Porthcurno, telegraphs and sharks?

On the Monday afternoon we headed back to Porthcurno. We had previously visited the amazing Minack Theatre perched up on the cliff.

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Today we were heading for the telegraph museum. While G had a quick nap in the car, I took a stroll down to the beach. Porthcurno beach and bay, enclosed by the Logan Rock headland is a stunning stretch of golden sands, which has been listed as one of the top ten beaches in the world! Not exactly tropical weather today but still beautiful.

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At the beach you can see the Cable Hut/House the last point before the cables go under the sea. In fact you can still see one of the thick cables. So what were these cables? And why was this site so important? We went into the Porthcurno Telegraph Museum to find out how this spot in Cornwall became the most important communications site in Britain.

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The first cable under the Atlantic Ocean was laid in 1866 by the SS Great Eastern and in Cornwall the first submarine telegraph cables were landed here in Porthcurno in 1870, part of an early international link from the UK to India (then a British colony). In 1872 the Eastern Telegraph Company Limited was formed which took over the operation of the cables and built a cable office in the Porthcurno Valley. Between the wars, the office operated as many as 14 cables for a time, the largest submarine cable station in the world, with the capacity to received and transmit up to a two million words a day. The telegraph message (though primitive in today’s technical world) transformed global communications! Before telegraphs, the quickest way to communicate with another continent was sending a letter by ship!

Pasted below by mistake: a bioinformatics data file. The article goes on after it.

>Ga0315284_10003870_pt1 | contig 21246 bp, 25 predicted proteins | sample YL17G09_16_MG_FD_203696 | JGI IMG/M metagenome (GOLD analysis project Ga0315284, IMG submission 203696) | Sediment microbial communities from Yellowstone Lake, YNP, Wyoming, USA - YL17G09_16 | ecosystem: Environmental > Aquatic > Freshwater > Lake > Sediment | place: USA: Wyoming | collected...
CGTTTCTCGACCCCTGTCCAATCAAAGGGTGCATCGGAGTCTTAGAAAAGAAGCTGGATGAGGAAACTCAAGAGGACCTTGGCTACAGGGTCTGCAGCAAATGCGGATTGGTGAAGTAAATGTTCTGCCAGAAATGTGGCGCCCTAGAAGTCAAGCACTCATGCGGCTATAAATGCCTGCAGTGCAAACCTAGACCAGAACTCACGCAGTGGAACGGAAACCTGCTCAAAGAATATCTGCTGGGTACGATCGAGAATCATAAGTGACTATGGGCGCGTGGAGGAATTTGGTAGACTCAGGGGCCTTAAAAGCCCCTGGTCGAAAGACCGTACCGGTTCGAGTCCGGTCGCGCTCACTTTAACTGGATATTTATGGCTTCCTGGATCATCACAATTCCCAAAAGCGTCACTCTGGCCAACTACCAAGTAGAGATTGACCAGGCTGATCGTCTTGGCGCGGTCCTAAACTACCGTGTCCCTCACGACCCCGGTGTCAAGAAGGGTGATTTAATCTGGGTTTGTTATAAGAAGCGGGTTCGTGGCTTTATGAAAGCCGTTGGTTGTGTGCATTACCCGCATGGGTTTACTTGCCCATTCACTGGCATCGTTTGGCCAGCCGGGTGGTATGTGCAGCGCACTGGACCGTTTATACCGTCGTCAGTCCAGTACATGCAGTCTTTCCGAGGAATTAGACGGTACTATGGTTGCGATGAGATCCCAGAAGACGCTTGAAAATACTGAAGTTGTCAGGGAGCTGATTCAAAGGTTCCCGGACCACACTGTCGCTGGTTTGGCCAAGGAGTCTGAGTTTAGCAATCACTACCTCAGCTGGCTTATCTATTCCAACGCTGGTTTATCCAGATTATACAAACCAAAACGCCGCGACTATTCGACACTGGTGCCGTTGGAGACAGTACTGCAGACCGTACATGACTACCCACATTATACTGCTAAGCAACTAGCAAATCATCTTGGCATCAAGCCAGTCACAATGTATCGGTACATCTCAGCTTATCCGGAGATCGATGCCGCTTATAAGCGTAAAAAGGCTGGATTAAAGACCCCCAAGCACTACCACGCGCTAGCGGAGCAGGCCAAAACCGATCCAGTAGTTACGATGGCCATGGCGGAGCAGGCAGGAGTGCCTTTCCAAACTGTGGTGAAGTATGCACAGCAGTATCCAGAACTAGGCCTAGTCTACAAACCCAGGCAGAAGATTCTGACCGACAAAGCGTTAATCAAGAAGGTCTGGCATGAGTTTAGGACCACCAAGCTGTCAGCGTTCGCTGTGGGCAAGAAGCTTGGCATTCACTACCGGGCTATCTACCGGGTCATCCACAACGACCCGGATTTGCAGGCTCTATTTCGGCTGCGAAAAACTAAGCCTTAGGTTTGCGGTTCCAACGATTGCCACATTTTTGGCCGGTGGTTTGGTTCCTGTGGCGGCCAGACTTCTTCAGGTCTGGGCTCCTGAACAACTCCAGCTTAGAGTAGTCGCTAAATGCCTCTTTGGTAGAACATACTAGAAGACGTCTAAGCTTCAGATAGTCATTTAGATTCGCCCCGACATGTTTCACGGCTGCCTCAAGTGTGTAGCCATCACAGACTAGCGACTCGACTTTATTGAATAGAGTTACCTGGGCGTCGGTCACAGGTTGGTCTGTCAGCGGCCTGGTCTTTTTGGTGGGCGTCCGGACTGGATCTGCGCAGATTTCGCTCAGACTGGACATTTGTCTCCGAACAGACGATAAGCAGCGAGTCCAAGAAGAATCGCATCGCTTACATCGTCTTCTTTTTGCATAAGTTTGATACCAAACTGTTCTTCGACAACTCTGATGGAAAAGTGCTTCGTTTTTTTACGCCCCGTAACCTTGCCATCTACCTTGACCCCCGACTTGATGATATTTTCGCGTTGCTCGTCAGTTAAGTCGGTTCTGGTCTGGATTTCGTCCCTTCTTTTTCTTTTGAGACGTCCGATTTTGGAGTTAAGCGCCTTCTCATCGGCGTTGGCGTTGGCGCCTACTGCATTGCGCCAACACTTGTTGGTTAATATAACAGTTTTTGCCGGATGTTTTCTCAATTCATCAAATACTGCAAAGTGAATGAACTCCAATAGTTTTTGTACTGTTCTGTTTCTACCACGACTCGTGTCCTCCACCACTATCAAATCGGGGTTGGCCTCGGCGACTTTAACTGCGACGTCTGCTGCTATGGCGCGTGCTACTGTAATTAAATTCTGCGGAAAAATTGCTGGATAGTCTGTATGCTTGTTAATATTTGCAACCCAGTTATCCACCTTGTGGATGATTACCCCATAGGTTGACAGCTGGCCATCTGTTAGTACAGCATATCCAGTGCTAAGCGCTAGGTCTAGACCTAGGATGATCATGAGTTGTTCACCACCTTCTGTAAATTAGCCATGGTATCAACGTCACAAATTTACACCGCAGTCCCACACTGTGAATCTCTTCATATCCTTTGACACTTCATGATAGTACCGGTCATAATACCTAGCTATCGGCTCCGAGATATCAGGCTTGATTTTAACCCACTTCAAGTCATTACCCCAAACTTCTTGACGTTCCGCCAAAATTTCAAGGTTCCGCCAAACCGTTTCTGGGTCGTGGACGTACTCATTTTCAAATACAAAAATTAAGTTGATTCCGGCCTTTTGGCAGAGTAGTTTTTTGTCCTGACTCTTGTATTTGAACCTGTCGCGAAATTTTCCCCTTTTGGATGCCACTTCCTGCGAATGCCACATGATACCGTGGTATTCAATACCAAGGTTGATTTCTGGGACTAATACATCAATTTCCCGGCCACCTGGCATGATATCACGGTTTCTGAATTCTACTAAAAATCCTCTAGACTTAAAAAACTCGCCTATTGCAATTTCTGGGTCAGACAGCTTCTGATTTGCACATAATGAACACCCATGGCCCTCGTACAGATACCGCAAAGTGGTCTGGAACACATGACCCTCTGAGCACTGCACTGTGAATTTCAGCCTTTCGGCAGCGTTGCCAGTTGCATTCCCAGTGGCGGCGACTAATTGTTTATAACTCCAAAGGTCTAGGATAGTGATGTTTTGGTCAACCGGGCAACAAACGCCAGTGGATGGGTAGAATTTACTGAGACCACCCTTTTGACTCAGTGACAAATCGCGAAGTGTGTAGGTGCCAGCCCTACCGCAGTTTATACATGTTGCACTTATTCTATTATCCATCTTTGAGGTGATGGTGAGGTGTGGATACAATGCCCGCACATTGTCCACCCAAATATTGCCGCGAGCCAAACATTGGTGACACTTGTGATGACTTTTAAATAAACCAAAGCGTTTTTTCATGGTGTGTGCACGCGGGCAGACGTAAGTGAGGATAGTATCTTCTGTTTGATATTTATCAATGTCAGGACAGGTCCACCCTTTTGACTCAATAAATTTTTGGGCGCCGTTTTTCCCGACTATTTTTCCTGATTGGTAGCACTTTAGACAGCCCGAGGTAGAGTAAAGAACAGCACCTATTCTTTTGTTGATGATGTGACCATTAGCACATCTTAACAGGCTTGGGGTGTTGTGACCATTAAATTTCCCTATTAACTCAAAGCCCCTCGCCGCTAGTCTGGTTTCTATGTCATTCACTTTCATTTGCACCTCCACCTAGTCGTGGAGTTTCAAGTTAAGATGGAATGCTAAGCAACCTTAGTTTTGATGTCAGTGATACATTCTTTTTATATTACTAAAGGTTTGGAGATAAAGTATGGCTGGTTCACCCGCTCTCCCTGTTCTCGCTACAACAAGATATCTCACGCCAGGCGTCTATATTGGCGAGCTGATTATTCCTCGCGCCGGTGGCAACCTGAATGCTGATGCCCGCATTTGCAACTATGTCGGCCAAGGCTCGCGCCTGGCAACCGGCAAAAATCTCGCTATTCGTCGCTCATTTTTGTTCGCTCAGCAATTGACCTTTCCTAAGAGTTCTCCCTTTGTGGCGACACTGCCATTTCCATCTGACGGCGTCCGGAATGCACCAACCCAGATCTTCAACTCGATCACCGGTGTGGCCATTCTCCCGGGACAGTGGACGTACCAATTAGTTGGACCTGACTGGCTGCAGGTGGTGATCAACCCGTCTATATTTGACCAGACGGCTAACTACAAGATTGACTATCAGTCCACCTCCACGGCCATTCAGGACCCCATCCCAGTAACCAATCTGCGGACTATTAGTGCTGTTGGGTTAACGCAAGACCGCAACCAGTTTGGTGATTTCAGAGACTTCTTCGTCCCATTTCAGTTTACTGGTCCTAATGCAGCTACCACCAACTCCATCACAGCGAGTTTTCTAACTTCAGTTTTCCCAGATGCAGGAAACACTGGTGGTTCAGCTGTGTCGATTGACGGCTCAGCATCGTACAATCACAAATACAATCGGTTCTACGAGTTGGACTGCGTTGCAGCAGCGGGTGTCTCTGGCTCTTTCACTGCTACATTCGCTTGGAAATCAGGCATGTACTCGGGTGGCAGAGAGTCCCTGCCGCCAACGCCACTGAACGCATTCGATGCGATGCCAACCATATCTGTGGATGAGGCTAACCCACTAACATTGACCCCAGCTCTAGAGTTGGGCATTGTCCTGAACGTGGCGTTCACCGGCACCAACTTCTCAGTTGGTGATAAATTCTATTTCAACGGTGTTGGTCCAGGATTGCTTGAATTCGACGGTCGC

From the 1850s until well into the 20th century, British submarine cable systems dominated the world. In 1896 there were thirty cable laying ships in the world and 24 of them were owned by British companies!

By World War 2, the office at Porthcurno had become a crucial communication centre and to improve the security of the site, a network of tunnels were built to shelter the essential telegraph equipment from enemy fire.

It’s a fascinating place to visit with plenty of hands-on exhibits (morse code practice anyone?) and lots of information about the people who worked here and at sea laying the cables.

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It’s fascinating history, of course. But surely in this world of global satellites, we no longer need to lay cables under the sea? You might think so, but actually our internet today still relies on those underground cables. In fact 99% of all international data is transmitted by submarine communications cables, hundreds of thousands of miles long. Laying these cables is a complex expensive business! Thwarted rather by sharks, who happen to like gnawing on those cables so that companies such as Google, need to shield their cables in shark proof wire wrappers! Ouch.

Telegraphy (from Greek: τῆλε têle, “at a distance” and γράφειν gráphein, “to write”) is the long-distance transmission of textual or symbolic (as opposed to verbal or audio) messages

Porthcurno, telegraphs and sharks?